Unknown hackers were able to compromise vital systems belonging to ICANN, the organization that manages the global top-level domain system, and had access to the system that manages the files with data on resolving specific domain names.
The attack apparently took place in November and ICANN officials discovered it earlier this month. The intrusion started with a spear phishing campaign that targeted ICANN staffers and the email credentials of several staff members were compromised. The attackers then were able to gain access to the Centralized Zone Data System, the system that allows people to manage zone files. The zone files contain quite bit of valuable information, including domain names, the name server names associated with those domains and the IP addresses for the name servers.
ICANN officials said they are notifying any users whose zone data might have been compromised.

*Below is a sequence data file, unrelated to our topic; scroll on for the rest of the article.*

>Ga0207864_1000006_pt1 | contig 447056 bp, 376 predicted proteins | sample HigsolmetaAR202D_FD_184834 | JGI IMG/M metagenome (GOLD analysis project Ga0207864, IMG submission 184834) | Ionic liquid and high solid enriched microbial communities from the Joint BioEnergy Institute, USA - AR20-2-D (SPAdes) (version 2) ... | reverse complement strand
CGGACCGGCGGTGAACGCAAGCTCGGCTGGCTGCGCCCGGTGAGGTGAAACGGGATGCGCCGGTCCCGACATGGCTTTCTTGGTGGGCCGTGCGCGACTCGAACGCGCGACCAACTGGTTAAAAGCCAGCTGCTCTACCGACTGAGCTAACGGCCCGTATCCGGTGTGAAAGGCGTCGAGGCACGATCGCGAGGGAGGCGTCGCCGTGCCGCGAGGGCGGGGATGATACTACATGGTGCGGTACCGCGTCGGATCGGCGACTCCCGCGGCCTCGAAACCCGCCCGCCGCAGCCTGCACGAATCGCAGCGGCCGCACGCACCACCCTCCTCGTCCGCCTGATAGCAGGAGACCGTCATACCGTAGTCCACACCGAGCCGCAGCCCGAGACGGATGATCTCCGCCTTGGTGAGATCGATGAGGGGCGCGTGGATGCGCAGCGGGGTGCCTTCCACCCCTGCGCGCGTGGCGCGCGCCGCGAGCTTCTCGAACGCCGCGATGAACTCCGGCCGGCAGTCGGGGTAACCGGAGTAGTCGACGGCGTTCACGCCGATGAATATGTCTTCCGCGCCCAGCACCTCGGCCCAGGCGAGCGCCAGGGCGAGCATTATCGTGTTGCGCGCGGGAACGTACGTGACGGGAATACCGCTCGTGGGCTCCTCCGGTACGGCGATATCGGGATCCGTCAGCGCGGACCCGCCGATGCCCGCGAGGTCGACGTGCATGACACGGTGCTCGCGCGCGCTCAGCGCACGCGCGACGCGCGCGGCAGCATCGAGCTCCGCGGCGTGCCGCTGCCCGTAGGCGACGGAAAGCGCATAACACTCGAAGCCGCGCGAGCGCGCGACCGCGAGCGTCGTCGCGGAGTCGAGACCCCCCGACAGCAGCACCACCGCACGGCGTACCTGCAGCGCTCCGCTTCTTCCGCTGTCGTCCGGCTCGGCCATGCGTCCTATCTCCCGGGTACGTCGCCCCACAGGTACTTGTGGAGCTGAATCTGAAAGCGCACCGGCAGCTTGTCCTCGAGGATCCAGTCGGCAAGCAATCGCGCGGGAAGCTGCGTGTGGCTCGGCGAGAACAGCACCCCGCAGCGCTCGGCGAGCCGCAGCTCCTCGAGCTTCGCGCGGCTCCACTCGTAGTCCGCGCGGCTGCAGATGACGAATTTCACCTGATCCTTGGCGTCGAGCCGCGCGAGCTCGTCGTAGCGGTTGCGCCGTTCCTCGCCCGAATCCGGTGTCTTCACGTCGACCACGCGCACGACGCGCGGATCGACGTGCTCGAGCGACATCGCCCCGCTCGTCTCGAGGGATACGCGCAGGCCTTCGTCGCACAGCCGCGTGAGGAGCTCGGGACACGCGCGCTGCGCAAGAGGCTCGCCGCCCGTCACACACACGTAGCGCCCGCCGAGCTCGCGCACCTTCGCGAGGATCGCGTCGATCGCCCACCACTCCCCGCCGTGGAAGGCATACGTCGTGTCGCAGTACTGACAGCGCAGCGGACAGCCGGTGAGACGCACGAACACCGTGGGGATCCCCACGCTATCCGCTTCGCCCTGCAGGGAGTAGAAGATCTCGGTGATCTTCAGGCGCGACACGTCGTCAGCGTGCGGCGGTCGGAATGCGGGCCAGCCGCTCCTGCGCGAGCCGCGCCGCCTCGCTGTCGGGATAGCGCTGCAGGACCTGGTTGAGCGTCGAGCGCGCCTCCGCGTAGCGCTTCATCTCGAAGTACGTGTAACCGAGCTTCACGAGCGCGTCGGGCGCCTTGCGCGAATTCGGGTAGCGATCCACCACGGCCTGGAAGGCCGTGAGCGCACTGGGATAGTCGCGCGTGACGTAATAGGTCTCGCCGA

“The attacker obtained administrative access to all files in the CZDS. This included copies of the zone files in the system, as well as information entered by users such as name, postal address, email address, fax and telephone numbers, username, and password. Although the passwords were stored as salted cryptographic hashes, we have deactivated all CZDS passwords as a precaution. Users may request a new password at czds.icann.org. We suggest that CZDS users take appropriate steps to protect any other online accounts for which they might have used the same username and/or password. ICANN is providing notices to the CZDS users whose personal information may have been compromised,” ICANN said in a statement.
ICANN is a key part of the Internet’s infrastructure, bearing responsibility for much of the work on the domain name system and for managing global TLDs. ICANN also operates the root name servers that are at the heart of the Internet’s name system. The group said that in addition to the CZDS system, the attackers also gained access to the ICANN blog system and its WHOIS portal, but no damage was found in either of those systems.
Officials said that ICANN had implemented enhanced security measures earlier this year, which likely helped prevent further damage from the attack.
“We are providing information about this incident publicly, not just because of our commitment to openness and transparency, but also because sharing of cybersecurity information helps all involved assess threats to their systems,” ICANN said.